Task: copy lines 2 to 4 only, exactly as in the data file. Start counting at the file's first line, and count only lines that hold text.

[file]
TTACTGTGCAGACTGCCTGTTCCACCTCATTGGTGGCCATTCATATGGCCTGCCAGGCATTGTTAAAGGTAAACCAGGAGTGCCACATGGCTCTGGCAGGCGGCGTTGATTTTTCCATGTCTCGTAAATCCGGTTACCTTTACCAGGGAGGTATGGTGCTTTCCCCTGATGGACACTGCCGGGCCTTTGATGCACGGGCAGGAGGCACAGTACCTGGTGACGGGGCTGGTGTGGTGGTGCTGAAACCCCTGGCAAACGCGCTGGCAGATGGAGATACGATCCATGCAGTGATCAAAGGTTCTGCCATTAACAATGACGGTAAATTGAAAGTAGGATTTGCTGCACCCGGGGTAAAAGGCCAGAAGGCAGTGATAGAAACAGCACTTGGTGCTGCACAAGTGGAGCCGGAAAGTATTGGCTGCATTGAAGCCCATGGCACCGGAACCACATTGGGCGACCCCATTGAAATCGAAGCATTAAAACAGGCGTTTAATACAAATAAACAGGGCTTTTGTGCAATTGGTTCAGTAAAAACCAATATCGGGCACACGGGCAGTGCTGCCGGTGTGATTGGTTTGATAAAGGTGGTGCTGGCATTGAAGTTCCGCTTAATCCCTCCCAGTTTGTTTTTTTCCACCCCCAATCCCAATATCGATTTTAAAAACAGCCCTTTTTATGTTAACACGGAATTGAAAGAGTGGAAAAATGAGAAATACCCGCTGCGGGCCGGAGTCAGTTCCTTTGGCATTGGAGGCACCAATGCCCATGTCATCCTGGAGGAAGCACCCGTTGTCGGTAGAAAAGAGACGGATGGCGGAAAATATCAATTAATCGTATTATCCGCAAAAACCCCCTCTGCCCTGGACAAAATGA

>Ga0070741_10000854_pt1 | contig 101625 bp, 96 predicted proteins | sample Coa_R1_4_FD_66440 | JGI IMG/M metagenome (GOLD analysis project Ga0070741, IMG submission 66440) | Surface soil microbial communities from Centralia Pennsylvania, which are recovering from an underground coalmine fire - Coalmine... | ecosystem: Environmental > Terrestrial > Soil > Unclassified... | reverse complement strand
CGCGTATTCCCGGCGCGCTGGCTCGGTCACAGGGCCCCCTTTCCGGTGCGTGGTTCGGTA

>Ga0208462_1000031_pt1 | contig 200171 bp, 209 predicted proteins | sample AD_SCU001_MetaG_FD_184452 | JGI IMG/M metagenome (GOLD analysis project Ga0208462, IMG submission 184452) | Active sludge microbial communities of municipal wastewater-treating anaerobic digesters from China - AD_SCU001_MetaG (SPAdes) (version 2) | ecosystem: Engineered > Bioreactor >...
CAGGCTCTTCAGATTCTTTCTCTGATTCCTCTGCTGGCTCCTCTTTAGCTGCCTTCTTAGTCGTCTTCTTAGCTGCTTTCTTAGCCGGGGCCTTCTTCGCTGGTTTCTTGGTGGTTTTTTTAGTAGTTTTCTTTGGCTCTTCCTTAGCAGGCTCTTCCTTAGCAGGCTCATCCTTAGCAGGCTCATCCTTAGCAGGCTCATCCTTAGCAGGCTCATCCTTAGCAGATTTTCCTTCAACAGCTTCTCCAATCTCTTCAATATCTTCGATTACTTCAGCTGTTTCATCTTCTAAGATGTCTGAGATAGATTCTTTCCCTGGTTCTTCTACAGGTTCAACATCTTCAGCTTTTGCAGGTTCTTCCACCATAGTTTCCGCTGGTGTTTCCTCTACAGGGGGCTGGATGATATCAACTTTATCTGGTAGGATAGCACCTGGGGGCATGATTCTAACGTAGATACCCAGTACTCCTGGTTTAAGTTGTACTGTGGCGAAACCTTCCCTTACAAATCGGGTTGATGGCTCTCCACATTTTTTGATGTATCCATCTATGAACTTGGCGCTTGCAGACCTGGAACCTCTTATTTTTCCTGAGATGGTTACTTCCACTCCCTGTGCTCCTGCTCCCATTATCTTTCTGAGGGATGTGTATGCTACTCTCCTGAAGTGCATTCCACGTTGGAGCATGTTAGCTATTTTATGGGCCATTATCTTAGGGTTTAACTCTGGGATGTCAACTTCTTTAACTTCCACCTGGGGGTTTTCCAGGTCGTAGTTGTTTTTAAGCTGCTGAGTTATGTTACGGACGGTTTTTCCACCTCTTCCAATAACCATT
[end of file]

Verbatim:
>Ga0070741_10000854_pt1 | contig 101625 bp, 96 predicted proteins | sample Coa_R1_4_FD_66440 | JGI IMG/M metagenome (GOLD analysis project Ga0070741, IMG submission 66440) | Surface soil microbial communities from Centralia Pennsylvania, which are recovering from an underground coalmine fire - Coalmine... | ecosystem: Environmental > Terrestrial > Soil > Unclassified... | reverse complement strand
CGCGTATTCCCGGCGCGCTGGCTCGGTCACAGGGCCCCCTTTCCGGTGCGTGGTTCGGTA

>Ga0208462_1000031_pt1 | contig 200171 bp, 209 predicted proteins | sample AD_SCU001_MetaG_FD_184452 | JGI IMG/M metagenome (GOLD analysis project Ga0208462, IMG submission 184452) | Active sludge microbial communities of municipal wastewater-treating anaerobic digesters from China - AD_SCU001_MetaG (SPAdes) (version 2) | ecosystem: Engineered > Bioreactor >...